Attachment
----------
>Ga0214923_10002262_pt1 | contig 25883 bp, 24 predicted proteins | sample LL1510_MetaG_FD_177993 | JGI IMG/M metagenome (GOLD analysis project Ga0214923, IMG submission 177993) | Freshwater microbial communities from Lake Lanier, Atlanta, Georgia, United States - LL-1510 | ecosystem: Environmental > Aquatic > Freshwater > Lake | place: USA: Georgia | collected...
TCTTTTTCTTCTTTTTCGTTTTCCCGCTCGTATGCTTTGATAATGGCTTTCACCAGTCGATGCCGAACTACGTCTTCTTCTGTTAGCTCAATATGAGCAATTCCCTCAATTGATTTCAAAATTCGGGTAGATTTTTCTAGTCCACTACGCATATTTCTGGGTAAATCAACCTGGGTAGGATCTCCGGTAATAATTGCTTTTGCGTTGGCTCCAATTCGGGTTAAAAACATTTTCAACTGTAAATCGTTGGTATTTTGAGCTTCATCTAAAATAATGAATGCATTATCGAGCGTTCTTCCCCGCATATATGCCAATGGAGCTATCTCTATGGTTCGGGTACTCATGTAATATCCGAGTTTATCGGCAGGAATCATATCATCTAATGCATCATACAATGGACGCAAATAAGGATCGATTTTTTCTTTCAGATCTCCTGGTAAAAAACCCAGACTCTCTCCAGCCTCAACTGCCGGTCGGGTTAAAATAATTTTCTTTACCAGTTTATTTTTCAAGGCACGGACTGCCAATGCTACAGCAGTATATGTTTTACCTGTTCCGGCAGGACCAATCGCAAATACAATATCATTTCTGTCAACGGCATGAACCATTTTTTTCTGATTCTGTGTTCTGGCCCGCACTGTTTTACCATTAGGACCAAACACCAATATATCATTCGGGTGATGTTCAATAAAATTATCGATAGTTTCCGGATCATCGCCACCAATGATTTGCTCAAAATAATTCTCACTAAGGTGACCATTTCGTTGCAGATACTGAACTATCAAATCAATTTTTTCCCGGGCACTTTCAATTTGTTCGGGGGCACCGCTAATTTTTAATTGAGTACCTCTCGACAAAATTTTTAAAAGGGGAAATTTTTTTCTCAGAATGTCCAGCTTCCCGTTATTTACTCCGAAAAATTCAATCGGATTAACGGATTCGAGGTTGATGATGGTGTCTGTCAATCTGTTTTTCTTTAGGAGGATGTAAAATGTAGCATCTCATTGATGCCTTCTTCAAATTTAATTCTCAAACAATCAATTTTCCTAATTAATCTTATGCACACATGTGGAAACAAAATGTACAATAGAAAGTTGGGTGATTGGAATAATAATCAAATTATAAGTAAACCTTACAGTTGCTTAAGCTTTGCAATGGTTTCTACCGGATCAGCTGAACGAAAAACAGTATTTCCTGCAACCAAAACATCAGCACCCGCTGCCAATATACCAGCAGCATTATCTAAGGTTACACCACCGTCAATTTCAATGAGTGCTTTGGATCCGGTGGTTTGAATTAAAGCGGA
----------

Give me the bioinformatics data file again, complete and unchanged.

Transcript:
>Ga0214923_10002262_pt1 | contig 25883 bp, 24 predicted proteins | sample LL1510_MetaG_FD_177993 | JGI IMG/M metagenome (GOLD analysis project Ga0214923, IMG submission 177993) | Freshwater microbial communities from Lake Lanier, Atlanta, Georgia, United States - LL-1510 | ecosystem: Environmental > Aquatic > Freshwater > Lake | place: USA: Georgia | collected...
TCTTTTTCTTCTTTTTCGTTTTCCCGCTCGTATGCTTTGATAATGGCTTTCACCAGTCGATGCCGAACTACGTCTTCTTCTGTTAGCTCAATATGAGCAATTCCCTCAATTGATTTCAAAATTCGGGTAGATTTTTCTAGTCCACTACGCATATTTCTGGGTAAATCAACCTGGGTAGGATCTCCGGTAATAATTGCTTTTGCGTTGGCTCCAATTCGGGTTAAAAACATTTTCAACTGTAAATCGTTGGTATTTTGAGCTTCATCTAAAATAATGAATGCATTATCGAGCGTTCTTCCCCGCATATATGCCAATGGAGCTATCTCTATGGTTCGGGTACTCATGTAATATCCGAGTTTATCGGCAGGAATCATATCATCTAATGCATCATACAATGGACGCAAATAAGGATCGATTTTTTCTTTCAGATCTCCTGGTAAAAAACCCAGACTCTCTCCAGCCTCAACTGCCGGTCGGGTTAAAATAATTTTCTTTACCAGTTTATTTTTCAAGGCACGGACTGCCAATGCTACAGCAGTATATGTTTTACCTGTTCCGGCAGGACCAATCGCAAATACAATATCATTTCTGTCAACGGCATGAACCATTTTTTTCTGATTCTGTGTTCTGGCCCGCACTGTTTTACCATTAGGACCAAACACCAATATATCATTCGGGTGATGTTCAATAAAATTATCGATAGTTTCCGGATCATCGCCACCAATGATTTGCTCAAAATAATTCTCACTAAGGTGACCATTTCGTTGCAGATACTGAACTATCAAATCAATTTTTTCCCGGGCACTTTCAATTTGTTCGGGGGCACCGCTAATTTTTAATTGAGTACCTCTCGACAAAATTTTTAAAAGGGGAAATTTTTTTCTCAGAATGTCCAGCTTCCCGTTATTTACTCCGAAAAATTCAATCGGATTAACGGATTCGAGGTTGATGATGGTGTCTGTCAATCTGTTTTTCTTTAGGAGGATGTAAAATGTAGCATCTCATTGATGCCTTCTTCAAATTTAATTCTCAAACAATCAATTTTCCTAATTAATCTTATGCACACATGTGGAAACAAAATGTACAATAGAAAGTTGGGTGATTGGAATAATAATCAAATTATAAGTAAACCTTACAGTTGCTTAAGCTTTGCAATGGTTTCTACCGGATCAGCTGAACGAAAAACAGTATTTCCTGCAACCAAAACATCAGCACCCGCTGCCAATATACCAGCAGCATTATCTAAGGTTACACCACCGTCAATTTCAATGAGTGCTTTGGATCCGGTGGTTTGAATTAAAGCGGA